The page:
A new analysis suggests that either underground water on Mars is far more prevalent than previously thought — or there’s something going on beneath the Red Planet’s surface that we can’t explain.
Riding the waves: The ESA’s Mars Express orbiter is equipped with MARSIS, an instrument that bounces radar waves off the planet and records the signals that reflect back.
Radar waves lose energy when they pass through solid materials, so if the reflected signals are weaker, it suggests that the area below Mars’ surface is solid dirt or ice. However, liquid water strongly reflects radar waves, which would lead to stronger return signals.
Underground water on Mars: In 2018, scientists working with MARSIS data announced the discovery of reflections indicating a large lake beneath Mars’ south pole — the first evidence we had that the planet had any bodies of liquid water.
Since then, several more reflections indicating underground water on Mars have been announced.
What’s new? Two scientists at NASA’s Jet Propulsion Laboratory have looked at radar reflections from a far larger area, including places where it should be much too cold for liquid water to exist — and they found dozens more strong reflections.
“We’re not certain whether these signals are liquid water or not, but they appear to be much more widespread than what the original paper found,” researcher Jeffrey Plaut said in a press release. “Either liquid water is common beneath Mars’ south pole or these signals are indicative of something else.”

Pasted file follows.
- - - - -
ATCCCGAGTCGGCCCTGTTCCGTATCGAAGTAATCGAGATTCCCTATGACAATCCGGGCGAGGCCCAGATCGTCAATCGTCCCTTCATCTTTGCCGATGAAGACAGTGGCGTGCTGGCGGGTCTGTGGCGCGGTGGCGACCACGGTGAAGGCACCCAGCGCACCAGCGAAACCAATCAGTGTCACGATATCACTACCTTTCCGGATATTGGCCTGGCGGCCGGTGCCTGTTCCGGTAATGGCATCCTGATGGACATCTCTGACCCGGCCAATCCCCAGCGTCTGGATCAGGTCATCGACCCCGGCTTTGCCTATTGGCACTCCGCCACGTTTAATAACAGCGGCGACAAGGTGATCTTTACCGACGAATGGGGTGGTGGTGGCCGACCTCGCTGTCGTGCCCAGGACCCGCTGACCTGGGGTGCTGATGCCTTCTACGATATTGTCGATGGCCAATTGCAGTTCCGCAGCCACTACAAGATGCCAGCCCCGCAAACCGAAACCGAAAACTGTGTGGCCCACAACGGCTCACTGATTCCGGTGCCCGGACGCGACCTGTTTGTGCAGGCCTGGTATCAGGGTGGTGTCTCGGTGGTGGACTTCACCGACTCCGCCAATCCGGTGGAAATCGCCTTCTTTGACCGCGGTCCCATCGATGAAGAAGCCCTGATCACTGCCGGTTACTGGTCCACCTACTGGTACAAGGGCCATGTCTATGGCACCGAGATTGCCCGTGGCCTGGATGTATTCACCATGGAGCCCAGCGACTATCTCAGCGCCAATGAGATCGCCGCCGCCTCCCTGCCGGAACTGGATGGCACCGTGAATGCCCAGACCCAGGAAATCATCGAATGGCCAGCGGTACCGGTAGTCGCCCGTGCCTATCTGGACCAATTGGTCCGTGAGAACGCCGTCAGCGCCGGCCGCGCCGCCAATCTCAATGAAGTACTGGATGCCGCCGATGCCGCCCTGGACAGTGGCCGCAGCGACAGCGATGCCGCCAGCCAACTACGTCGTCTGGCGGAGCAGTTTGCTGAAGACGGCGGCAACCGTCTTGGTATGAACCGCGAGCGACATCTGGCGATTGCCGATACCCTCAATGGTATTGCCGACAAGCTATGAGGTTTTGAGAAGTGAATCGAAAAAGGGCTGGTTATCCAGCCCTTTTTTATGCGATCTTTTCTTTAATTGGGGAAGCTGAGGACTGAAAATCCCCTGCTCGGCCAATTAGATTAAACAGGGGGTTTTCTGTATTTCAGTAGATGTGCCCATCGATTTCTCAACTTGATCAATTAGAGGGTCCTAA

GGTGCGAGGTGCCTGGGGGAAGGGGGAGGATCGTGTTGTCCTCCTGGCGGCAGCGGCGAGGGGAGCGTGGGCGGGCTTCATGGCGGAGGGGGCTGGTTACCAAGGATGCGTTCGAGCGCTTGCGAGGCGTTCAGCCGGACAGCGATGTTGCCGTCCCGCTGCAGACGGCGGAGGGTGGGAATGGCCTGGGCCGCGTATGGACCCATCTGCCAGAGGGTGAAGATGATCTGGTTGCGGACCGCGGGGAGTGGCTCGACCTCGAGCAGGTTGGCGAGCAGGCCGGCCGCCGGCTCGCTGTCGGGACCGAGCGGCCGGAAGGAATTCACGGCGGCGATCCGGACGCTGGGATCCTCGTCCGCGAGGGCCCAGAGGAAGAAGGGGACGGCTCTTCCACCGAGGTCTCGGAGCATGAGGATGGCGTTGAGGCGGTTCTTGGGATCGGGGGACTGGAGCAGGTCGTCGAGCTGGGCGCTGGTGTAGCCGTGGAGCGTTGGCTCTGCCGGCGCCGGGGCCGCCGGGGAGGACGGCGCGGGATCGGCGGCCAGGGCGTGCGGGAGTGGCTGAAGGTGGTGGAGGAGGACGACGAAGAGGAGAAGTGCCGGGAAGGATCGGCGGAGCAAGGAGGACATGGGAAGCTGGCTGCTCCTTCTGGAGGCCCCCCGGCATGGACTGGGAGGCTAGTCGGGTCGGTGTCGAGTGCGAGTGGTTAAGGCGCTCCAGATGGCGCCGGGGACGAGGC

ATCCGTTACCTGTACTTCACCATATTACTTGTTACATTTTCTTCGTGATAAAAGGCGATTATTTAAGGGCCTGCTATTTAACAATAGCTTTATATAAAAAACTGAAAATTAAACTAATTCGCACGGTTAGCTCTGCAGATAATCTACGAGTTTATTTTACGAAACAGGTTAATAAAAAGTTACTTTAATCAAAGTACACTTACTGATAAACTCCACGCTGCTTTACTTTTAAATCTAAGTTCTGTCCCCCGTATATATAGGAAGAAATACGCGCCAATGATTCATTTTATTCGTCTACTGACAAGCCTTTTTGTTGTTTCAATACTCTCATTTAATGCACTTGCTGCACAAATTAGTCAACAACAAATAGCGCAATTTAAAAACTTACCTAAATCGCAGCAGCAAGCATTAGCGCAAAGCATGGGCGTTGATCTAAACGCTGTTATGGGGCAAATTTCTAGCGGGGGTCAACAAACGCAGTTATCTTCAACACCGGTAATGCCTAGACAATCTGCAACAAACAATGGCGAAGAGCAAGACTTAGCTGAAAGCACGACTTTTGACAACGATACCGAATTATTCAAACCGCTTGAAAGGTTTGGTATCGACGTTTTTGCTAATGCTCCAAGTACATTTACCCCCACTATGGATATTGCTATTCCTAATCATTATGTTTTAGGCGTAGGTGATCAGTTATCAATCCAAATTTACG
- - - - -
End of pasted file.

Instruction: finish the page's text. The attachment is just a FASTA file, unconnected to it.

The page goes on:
The explanation: If these reflections are actually caused by underground water on Mars, it means something is heating up the region. Volcanic activity could do it, but right now, there’s no proof that any of that is going on.
“(W)e haven’t really seen any strong evidence for recent volcanism at the south pole,” researcher Aditya Khuller said, “so it seems unlikely that volcanic activity would allow subsurface liquid water to be present throughout this region.”
The next steps: So, we don’t know what could be heating up the interior of the Red Planet enough to melt ice, but we also don’t know what besides underground water on Mars could be causing the reflections.
It’s a mystery scientists really want to solve, though.
If the reflections aren’t caused by liquid water, they could still give us a glimpse into the Red Planet’s geological history — and if there are lakes of liquid water on Mars, we may be able to tap into them for future human exploration of the planet.
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